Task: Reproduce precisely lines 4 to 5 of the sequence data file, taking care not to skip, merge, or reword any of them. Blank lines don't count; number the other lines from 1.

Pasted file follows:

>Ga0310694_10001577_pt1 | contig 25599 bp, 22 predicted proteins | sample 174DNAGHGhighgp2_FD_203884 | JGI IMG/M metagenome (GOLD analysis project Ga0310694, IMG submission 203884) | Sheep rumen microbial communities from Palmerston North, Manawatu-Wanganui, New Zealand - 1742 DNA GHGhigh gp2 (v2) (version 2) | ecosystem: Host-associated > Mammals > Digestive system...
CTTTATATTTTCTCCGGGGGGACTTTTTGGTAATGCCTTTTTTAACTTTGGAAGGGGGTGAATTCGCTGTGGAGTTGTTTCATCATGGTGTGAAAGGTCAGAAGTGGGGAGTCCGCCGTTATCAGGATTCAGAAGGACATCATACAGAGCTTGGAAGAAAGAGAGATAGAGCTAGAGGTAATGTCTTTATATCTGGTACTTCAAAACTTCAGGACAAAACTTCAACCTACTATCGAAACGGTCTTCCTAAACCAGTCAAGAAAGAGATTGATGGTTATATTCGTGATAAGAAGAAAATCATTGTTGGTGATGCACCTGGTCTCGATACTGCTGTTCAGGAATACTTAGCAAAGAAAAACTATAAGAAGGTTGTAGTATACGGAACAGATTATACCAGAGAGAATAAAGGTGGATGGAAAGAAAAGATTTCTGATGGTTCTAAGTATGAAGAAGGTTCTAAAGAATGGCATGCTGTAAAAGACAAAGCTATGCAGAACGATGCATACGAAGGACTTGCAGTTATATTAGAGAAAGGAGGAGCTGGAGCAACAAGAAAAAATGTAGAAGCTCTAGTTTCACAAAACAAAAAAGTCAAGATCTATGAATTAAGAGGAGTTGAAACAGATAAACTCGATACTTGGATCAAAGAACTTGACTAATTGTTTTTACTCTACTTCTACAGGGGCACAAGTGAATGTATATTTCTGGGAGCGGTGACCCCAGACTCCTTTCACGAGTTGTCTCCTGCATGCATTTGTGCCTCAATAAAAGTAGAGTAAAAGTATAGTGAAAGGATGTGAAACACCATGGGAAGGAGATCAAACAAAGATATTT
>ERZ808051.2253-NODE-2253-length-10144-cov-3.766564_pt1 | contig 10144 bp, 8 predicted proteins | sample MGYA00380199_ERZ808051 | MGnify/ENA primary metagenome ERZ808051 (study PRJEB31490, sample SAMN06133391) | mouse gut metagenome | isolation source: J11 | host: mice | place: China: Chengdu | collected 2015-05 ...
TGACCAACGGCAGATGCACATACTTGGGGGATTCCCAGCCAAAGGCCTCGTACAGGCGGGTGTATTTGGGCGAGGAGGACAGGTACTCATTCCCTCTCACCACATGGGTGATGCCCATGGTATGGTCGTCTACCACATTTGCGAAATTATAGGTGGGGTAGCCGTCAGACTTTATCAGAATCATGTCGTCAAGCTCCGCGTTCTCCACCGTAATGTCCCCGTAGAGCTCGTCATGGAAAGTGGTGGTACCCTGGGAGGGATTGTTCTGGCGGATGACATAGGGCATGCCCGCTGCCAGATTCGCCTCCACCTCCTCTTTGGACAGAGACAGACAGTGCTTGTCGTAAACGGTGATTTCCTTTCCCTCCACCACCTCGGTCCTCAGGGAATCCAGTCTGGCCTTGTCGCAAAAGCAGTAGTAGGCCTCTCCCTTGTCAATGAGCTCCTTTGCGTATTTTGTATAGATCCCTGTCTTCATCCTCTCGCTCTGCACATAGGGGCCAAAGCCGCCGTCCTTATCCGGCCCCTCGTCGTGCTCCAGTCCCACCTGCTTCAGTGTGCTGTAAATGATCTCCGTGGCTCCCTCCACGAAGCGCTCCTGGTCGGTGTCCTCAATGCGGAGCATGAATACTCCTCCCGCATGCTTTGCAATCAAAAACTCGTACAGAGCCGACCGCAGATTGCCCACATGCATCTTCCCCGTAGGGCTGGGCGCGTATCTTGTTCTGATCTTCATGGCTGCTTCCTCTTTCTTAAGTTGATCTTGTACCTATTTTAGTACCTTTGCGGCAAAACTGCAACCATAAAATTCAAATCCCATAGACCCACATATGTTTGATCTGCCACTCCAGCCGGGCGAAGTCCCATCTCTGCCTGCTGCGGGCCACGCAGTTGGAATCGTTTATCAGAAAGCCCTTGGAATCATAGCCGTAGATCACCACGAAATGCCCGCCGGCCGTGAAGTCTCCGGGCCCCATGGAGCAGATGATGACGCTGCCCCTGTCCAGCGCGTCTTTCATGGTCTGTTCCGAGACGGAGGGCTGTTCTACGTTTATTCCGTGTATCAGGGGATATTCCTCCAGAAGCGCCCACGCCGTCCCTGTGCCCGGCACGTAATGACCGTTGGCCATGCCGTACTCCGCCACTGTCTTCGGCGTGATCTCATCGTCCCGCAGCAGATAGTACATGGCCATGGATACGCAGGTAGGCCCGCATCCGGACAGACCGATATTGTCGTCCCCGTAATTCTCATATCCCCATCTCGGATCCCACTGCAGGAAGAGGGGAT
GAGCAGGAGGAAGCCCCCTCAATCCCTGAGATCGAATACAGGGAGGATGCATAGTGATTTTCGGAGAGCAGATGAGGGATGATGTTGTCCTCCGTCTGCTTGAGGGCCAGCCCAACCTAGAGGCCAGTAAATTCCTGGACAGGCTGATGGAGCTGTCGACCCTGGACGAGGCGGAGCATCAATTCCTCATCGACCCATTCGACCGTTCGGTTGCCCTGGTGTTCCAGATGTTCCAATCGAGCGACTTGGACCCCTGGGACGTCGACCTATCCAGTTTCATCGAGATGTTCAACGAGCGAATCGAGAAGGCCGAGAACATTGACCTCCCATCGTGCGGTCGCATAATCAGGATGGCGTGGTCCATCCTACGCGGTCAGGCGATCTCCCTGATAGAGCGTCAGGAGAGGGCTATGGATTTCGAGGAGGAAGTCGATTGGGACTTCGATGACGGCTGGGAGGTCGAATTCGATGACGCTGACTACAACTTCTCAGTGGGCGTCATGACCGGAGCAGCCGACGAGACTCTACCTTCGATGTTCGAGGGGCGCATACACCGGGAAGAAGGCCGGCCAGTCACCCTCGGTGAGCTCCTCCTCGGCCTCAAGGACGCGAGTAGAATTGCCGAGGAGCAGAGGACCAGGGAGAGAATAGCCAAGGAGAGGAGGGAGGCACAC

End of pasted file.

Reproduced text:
TGACCAACGGCAGATGCACATACTTGGGGGATTCCCAGCCAAAGGCCTCGTACAGGCGGGTGTATTTGGGCGAGGAGGACAGGTACTCATTCCCTCTCACCACATGGGTGATGCCCATGGTATGGTCGTCTACCACATTTGCGAAATTATAGGTGGGGTAGCCGTCAGACTTTATCAGAATCATGTCGTCAAGCTCCGCGTTCTCCACCGTAATGTCCCCGTAGAGCTCGTCATGGAAAGTGGTGGTACCCTGGGAGGGATTGTTCTGGCGGATGACATAGGGCATGCCCGCTGCCAGATTCGCCTCCACCTCCTCTTTGGACAGAGACAGACAGTGCTTGTCGTAAACGGTGATTTCCTTTCCCTCCACCACCTCGGTCCTCAGGGAATCCAGTCTGGCCTTGTCGCAAAAGCAGTAGTAGGCCTCTCCCTTGTCAATGAGCTCCTTTGCGTATTTTGTATAGATCCCTGTCTTCATCCTCTCGCTCTGCACATAGGGGCCAAAGCCGCCGTCCTTATCCGGCCCCTCGTCGTGCTCCAGTCCCACCTGCTTCAGTGTGCTGTAAATGATCTCCGTGGCTCCCTCCACGAAGCGCTCCTGGTCGGTGTCCTCAATGCGGAGCATGAATACTCCTCCCGCATGCTTTGCAATCAAAAACTCGTACAGAGCCGACCGCAGATTGCCCACATGCATCTTCCCCGTAGGGCTGGGCGCGTATCTTGTTCTGATCTTCATGGCTGCTTCCTCTTTCTTAAGTTGATCTTGTACCTATTTTAGTACCTTTGCGGCAAAACTGCAACCATAAAATTCAAATCCCATAGACCCACATATGTTTGATCTGCCACTCCAGCCGGGCGAAGTCCCATCTCTGCCTGCTGCGGGCCACGCAGTTGGAATCGTTTATCAGAAAGCCCTTGGAATCATAGCCGTAGATCACCACGAAATGCCCGCCGGCCGTGAAGTCTCCGGGCCCCATGGAGCAGATGATGACGCTGCCCCTGTCCAGCGCGTCTTTCATGGTCTGTTCCGAGACGGAGGGCTGTTCTACGTTTATTCCGTGTATCAGGGGATATTCCTCCAGAAGCGCCCACGCCGTCCCTGTGCCCGGCACGTAATGACCGTTGGCCATGCCGTACTCCGCCACTGTCTTCGGCGTGATCTCATCGTCCCGCAGCAGATAGTACATGGCCATGGATACGCAGGTAGGCCCGCATCCGGACAGACCGATATTGTCGTCCCCGTAATTCTCATATCCCCATCTCGGATCCCACTGCAGGAAGAGGGGAT
GAGCAGGAGGAAGCCCCCTCAATCCCTGAGATCGAATACAGGGAGGATGCATAGTGATTTTCGGAGAGCAGATGAGGGATGATGTTGTCCTCCGTCTGCTTGAGGGCCAGCCCAACCTAGAGGCCAGTAAATTCCTGGACAGGCTGATGGAGCTGTCGACCCTGGACGAGGCGGAGCATCAATTCCTCATCGACCCATTCGACCGTTCGGTTGCCCTGGTGTTCCAGATGTTCCAATCGAGCGACTTGGACCCCTGGGACGTCGACCTATCCAGTTTCATCGAGATGTTCAACGAGCGAATCGAGAAGGCCGAGAACATTGACCTCCCATCGTGCGGTCGCATAATCAGGATGGCGTGGTCCATCCTACGCGGTCAGGCGATCTCCCTGATAGAGCGTCAGGAGAGGGCTATGGATTTCGAGGAGGAAGTCGATTGGGACTTCGATGACGGCTGGGAGGTCGAATTCGATGACGCTGACTACAACTTCTCAGTGGGCGTCATGACCGGAGCAGCCGACGAGACTCTACCTTCGATGTTCGAGGGGCGCATACACCGGGAAGAAGGCCGGCCAGTCACCCTCGGTGAGCTCCTCCTCGGCCTCAAGGACGCGAGTAGAATTGCCGAGGAGCAGAGGACCAGGGAGAGAATAGCCAAGGAGAGGAGGGAGGCACAC